For many people, starting their own business is a pipe dream, more of an unattainable fantasy than a realistic career option, but it’s also an option that could see you reap the dividends if you can make it work for you. So says Ryan Mansfield and, as someone who’s ‘been there, done that’, he should know – and he has plenty of advice to offer …
Recent statistics suggest that since the Covid pandemic first struck, self-employment in the UK has risen to around 15% of the working population. Read into that what you will, as the reasons for this increase could come from many sources since we have seen the working world as we know it turned on its head.
I went self-employed when I simply couldn’t stand my ‘normal’ job any more. In early 2017, I handed in my notice as a teacher and opened a sandwich shop in Warwickshire at a family-owned building that became available.
Over the ensuing four years, I have experienced both satisfying highs and desperate lows before reaching the stable position I find myself in today. Perhaps most vital of all, there have been many crucial lessons learned – lessons that you, dear reader, stand to benefit from if you heed my advice …
So whether you’re feeling a sense of pressure to pave your own career path due to less than promising employment opportunities, or simply have a need to be your own boss, I have five imperative tips to consider that I wish I’d known about before I went it alone.
1. Build funds
Business isn’t hard. In fact the concept is painfully simple. The income you generate needs to exceed your expenditure by an amount you’re happy to call an acceptable wage. The difficult part is creating a sustainable business that regularly executes this seemingly simple formula.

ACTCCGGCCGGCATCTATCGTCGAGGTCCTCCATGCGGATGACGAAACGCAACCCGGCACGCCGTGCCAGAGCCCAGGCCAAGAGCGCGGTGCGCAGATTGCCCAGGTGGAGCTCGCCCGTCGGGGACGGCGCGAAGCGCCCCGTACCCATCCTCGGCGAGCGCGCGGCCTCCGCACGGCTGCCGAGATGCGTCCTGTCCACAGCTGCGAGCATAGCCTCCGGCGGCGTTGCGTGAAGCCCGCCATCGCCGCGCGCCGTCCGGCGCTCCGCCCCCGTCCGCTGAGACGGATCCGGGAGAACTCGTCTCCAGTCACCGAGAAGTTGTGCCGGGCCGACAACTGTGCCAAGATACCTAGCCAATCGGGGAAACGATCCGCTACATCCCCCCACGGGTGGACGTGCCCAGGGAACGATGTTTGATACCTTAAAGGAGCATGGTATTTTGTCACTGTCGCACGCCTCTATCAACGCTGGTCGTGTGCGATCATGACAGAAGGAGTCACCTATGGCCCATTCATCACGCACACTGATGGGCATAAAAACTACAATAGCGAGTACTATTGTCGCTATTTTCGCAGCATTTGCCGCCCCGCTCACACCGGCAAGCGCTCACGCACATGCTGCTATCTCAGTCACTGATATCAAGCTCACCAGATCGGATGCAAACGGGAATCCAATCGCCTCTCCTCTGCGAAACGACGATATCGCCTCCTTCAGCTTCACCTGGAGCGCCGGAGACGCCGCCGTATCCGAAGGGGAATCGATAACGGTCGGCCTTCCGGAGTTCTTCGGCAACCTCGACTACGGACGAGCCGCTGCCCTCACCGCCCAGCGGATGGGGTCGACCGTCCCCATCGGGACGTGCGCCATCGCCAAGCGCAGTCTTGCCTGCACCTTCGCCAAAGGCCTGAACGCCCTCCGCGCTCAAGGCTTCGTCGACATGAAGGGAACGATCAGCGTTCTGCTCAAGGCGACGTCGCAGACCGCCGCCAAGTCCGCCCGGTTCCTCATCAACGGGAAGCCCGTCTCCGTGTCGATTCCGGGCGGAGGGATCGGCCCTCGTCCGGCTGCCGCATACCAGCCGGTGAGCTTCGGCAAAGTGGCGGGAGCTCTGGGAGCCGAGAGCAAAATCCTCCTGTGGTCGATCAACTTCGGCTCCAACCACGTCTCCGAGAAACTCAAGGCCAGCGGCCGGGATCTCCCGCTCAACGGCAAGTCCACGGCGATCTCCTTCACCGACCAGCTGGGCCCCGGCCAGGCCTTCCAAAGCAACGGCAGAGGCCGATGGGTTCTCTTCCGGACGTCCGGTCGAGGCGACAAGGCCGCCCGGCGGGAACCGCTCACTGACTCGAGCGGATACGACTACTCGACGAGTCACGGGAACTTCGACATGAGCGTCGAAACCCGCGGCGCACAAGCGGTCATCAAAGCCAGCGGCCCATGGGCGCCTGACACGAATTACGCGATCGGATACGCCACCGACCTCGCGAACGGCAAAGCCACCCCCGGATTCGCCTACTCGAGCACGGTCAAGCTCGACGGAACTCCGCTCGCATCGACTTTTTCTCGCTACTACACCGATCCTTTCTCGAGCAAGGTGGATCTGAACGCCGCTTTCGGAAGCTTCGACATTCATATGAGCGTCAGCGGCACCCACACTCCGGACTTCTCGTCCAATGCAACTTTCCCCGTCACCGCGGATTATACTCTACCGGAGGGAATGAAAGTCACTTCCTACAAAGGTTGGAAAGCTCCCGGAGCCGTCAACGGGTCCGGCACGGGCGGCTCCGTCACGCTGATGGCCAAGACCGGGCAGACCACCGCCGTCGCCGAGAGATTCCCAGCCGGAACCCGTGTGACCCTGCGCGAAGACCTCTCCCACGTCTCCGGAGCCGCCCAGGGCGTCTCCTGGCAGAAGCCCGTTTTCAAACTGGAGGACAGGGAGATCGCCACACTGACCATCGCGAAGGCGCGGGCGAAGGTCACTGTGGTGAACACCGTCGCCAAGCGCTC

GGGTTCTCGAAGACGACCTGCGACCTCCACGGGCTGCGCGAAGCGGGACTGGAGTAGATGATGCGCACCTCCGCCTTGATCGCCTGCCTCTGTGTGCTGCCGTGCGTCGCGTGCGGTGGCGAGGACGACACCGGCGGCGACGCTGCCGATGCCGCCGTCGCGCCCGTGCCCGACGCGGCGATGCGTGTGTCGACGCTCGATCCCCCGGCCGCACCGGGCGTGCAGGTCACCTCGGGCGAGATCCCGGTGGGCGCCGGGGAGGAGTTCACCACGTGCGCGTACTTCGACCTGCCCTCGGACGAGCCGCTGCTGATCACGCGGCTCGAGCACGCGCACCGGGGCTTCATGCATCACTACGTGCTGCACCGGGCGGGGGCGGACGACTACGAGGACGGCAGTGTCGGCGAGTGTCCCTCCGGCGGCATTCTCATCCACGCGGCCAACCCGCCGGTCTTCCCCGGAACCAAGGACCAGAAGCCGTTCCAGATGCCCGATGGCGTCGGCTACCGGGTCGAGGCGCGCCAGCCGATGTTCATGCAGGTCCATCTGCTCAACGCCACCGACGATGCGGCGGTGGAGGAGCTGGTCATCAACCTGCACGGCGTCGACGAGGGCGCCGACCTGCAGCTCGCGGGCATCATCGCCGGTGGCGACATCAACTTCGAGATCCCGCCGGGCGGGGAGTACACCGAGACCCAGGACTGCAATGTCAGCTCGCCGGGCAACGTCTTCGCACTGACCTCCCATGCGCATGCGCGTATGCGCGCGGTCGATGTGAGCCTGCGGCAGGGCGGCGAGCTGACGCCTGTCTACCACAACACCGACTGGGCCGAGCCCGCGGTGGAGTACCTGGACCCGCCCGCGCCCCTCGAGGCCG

That said, it is both unlikely and naive to assume that your business idea will corner the market and propel you to dizzy financial heights in the early stages. Instead a ‘worst-case scenario’ mind-set will serve you much better – one that errs on the side of caution and covers all bases.
So it’s worth bearing in mind that building healthy funds before you set up will allow you some breathing space. This will prove essential not just to minimise how much money you have to borrow – and consequently repay each month – but also to act as a wage top-up in lieu of the pay cheques you will lack in the early months.
Statistics report that 50% of all new businesses fold in the first two years. At a glance it might seem easy to blame this on mismanagement or a business that wasn’t really needed in the first place. However, my guess would actually be they simply ran out of money and weren’t able to give the venture the time it needed to fulfil its full potential. Not many business ideas are bad, it’s the planning that proves to be their undoing.
2. Work with people you can trust
This may seem obvious. If you decide to go into business with a partner, it is essential there is no doubt in your mind you can place your trust in this person. But it extends much further than your potential business partners. As you delve deeper into self-employment you will realise that you’re still heavily reliant on a whole network of people. In order to build your business you need to be able to quickly sift out any unreliable services that will hamper your progress. For example, suppliers might fall short of the mark and deliveries fail to turn up as scheduled. Do not fall victim to constantly bad services that you rely on to push your business in the right direction when your time could be better spent elsewhere. If you get let down, or something doesn’t sit right with you, you need to change it.